Given time and resources, Mueller will find out one way or another.

With the plea deal of Rick Gates, the special prosecutor is one step closer. Kushner and Gates worked closely together during the campaign and transition. Gates might be able to shed light on Kushner activities concerning Cambridge Analytica as well as contacts with Russia, among other matters.

The special prosecutor has shown a willingness to grant immunity or strike plea deals in exchange for testimony. To gain such a deal one presumably needs to be able to offer high value to the investigation. There is only one person above Jared Kushner that would provide the most benefit to prosecutors.

In a scenario where the special counsel finds serious criminal wrongdoing by Kushner, the president’s son-in-law would need to be completely truthful, offering “full cooperation,” as the condition of any plea agreement. Mueller has some incredibly talented prosecutors and investigators at his disposal. They know the right questions to ask. Lies and misrepresentations end the deal and bring additional penalties.

Some part of Donald Trump must believe that the American people gave him the keys to the Big Rock Candy Mountain, a conman’s paradise where one lives entirely above the law. His buddies Vladimir Putin and Mohammed bin Salman happily reside there. Why not The Donald?

Kushner could disabuse Trump of that notion, salvage the American ideal of equality before the law, and become a hero to a majority of the country in the process. Or he could take whatever hit prosecutors throw at him and remain within the bosom of the family into which he married – sweetened perhaps with the promise of some future favor.

There are many factors Kushner must calculate in such a decision. Trump has repeatedly shown himself to be an untrustworthy ally. Kushner is not blood; he is expendable. Forced to choose, Ivanka would go with her father.

Kushner is the perfect fall guy, foolishly ambitious and overextended, entangled enough to ensure loyalty and prosecutor catnip.

In the above scenario, everything will depend on the size of the legal jeopardy Kushner faces and whether there is a Superman in there after all.

 

 

Foreign Agent Men

Flynn Foreign Agent Registration If former national security advisor Michael Flynn is indeed cooperating with special counsel Robert Mueller, the conversation with prosecutors likely includes information about clandestine lobbying for foreign powers by officials connected to Trump. This reflects a deeper corruption in Washington, D.C. beyond the self-interested actions of a single individual. Accepting foreign cash to influence U.S. policy has long besmirched both political parties. It is a recurring theme in Mueller’s Trump-Russia investigation.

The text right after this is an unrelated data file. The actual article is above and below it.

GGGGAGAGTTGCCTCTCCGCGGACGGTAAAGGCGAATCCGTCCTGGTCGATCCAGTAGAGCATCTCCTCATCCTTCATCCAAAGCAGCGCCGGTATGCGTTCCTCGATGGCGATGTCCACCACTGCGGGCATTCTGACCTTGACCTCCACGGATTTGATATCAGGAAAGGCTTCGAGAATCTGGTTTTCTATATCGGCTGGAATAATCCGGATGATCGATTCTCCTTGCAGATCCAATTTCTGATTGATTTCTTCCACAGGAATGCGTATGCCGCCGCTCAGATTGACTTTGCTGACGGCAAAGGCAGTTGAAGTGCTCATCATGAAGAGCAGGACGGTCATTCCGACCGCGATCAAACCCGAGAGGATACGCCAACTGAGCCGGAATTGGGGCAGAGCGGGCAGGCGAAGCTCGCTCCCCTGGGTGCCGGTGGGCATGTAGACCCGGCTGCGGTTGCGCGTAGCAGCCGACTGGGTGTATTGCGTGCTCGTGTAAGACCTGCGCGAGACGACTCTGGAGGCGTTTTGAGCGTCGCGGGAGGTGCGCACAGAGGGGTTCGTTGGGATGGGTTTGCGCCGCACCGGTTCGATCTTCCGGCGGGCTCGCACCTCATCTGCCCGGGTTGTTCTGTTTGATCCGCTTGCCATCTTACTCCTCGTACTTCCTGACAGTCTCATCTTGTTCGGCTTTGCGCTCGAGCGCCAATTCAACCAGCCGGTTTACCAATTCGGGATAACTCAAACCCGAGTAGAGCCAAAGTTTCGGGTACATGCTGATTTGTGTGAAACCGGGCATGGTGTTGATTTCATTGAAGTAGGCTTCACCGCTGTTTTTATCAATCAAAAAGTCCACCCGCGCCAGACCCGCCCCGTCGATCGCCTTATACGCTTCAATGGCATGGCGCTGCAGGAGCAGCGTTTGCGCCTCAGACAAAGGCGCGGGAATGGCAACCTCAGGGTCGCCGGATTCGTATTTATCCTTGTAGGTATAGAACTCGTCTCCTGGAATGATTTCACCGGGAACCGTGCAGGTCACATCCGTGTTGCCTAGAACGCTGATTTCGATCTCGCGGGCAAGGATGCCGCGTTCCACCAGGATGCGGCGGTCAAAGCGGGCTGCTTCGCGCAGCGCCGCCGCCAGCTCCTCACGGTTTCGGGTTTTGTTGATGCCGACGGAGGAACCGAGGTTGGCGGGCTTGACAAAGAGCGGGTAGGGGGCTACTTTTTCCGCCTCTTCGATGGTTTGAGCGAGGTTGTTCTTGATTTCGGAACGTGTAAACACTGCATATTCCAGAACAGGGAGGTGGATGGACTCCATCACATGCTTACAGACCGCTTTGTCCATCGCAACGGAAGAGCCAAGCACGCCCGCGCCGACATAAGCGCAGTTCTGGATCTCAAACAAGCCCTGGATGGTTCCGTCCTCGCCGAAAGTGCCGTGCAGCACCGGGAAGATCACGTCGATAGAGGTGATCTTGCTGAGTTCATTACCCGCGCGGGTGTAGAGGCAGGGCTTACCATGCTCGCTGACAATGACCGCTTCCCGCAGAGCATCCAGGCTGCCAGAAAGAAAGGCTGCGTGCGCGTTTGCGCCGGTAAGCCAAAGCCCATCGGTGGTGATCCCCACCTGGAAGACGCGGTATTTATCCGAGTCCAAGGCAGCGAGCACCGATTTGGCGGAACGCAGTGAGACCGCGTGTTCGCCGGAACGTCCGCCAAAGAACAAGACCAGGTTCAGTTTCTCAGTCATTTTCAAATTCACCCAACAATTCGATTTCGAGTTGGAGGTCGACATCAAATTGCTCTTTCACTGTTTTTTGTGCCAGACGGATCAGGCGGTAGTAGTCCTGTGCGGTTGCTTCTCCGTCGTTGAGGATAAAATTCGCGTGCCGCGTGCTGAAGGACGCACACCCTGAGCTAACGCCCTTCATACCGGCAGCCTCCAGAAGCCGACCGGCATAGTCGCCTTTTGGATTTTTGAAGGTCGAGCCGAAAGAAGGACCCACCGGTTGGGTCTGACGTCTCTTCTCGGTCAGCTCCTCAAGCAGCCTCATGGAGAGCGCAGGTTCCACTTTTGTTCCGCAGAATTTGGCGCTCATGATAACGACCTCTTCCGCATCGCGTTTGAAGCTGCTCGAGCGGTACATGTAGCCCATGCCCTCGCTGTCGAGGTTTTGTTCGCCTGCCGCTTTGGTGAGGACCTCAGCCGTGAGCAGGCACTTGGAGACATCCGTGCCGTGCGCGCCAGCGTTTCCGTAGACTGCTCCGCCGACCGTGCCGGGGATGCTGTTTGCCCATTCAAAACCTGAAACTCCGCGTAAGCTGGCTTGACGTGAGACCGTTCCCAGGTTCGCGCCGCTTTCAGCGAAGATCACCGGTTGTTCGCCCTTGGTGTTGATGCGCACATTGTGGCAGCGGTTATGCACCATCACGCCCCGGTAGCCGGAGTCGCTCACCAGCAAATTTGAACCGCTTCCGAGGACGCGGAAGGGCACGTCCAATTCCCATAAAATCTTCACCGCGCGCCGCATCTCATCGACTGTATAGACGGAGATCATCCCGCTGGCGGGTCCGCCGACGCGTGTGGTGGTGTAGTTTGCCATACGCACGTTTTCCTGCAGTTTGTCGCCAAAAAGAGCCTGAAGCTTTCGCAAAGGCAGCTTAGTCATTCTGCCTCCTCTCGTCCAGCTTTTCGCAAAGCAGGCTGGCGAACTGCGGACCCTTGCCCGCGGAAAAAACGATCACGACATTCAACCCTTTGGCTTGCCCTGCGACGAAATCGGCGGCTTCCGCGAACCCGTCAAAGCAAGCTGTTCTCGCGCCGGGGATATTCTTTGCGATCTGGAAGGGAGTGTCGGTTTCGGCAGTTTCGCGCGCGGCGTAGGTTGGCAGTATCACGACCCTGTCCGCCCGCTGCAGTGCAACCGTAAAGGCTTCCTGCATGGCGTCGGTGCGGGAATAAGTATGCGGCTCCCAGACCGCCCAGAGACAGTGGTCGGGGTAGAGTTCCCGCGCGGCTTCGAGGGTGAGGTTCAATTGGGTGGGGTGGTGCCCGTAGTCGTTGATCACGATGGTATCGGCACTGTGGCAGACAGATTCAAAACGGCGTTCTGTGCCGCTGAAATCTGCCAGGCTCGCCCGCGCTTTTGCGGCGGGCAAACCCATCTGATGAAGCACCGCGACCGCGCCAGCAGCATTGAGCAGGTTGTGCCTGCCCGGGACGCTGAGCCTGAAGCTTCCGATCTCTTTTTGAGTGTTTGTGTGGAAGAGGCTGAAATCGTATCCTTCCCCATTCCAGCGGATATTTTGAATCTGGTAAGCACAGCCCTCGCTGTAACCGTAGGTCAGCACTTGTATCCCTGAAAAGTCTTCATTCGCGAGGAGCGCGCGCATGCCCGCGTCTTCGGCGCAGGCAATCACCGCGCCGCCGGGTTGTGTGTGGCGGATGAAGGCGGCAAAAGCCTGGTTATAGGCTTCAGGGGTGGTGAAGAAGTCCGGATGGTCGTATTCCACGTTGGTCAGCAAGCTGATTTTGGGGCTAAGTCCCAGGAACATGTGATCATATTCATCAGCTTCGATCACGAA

Last March, after Flynn was forced from his position in the White House, he publicly revealed Turkish interests had secretly paid him. Flynn’s company took $530,000 in August 2016 from a Turkish businessman in part to lobby the US government to extradite the cleric, Fethullah Gulen. Despite the payment, Flynn failed at that time to register as a foreign agent as required by law.

Turkish President Recep Tayyip Erdogan blames Gülen, who lives in Pennsylvania, for the attempted coup against him in the summer of 2016. Gülen’s followers have indeed been influential in Turkey’s government bureaucracy and throughout Turkish society. They represent a force in Turkey outside of Erdogan’s control. However, the Turkish government did not produce sufficient evidence of wrongdoing to convince the Obama administration to extradite Gülen to a country where the justice system is increasingly rigged to favor the executive branch and torture is common.

On the day Trump was elected president, the Hill published a hyperbolic op-ed by Flynn, who was at the time a Trump campaign surrogate secretly shilling for Turkey. Flynn compared Gülen to terrorists like Osama bin Laden and urged his extradition.

“The forces of radical Islam derive their ideology from radical clerics like Gülen, who is running a scam,” wrote Flynn. “We should not provide him safe haven. In this crisis, it is imperative that we remember who our real friends are.”

The Wall Street Journal has reported that the FBI is investigating whether Flynn was prepared to do much more than pen an opinion piece. He and his son, Michael Flynn Jr., allegedly participated in discussions about kidnapping Gülen and ferrying him via private jet to the Turkish prison island of Imrali. The Flynns allegedly offered to provide this service in return for $15 million.

Flynn was not the only influential member of the Washington establishment advocating for Gülen’s extradition. Former U.S. Ambassador to Turkey beginning in the Bush administration, James F. Jeffrey, also became a prominent voice promoting the Erdogan line. Jeffrey offered advice to the Trump transition team on Turkey from his perch at the nonprofit Washington Institute. He urged the new administration to extradite Gülen to reset relations with Turkey.

A confidential diplomatic cable leaked by Wikileaks from 2009 shows Jeffrey wrestling with the Gülen issue as ambassador. In the document, he details the history and scope of Gülen’s influence in Turkey. Jeffrey was clearly wary of Gülen but did not recommend the cleric’s deportation.